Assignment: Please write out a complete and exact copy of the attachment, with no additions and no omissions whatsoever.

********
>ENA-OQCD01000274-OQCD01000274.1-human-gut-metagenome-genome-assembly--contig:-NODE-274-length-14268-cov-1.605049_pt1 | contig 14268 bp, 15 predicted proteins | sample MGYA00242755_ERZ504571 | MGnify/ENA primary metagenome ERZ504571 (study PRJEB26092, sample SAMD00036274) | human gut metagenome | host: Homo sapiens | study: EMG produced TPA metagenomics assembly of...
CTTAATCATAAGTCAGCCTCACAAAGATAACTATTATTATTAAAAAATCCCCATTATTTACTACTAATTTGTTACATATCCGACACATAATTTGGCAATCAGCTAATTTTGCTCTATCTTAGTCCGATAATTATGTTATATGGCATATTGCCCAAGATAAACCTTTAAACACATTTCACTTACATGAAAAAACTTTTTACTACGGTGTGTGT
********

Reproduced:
>ENA-OQCD01000274-OQCD01000274.1-human-gut-metagenome-genome-assembly--contig:-NODE-274-length-14268-cov-1.605049_pt1 | contig 14268 bp, 15 predicted proteins | sample MGYA00242755_ERZ504571 | MGnify/ENA primary metagenome ERZ504571 (study PRJEB26092, sample SAMD00036274) | human gut metagenome | host: Homo sapiens | study: EMG produced TPA metagenomics assembly of...
CTTAATCATAAGTCAGCCTCACAAAGATAACTATTATTATTAAAAAATCCCCATTATTTACTACTAATTTGTTACATATCCGACACATAATTTGGCAATCAGCTAATTTTGCTCTATCTTAGTCCGATAATTATGTTATATGGCATATTGCCCAAGATAAACCTTTAAACACATTTCACTTACATGAAAAAACTTTTTACTACGGTGTGTGT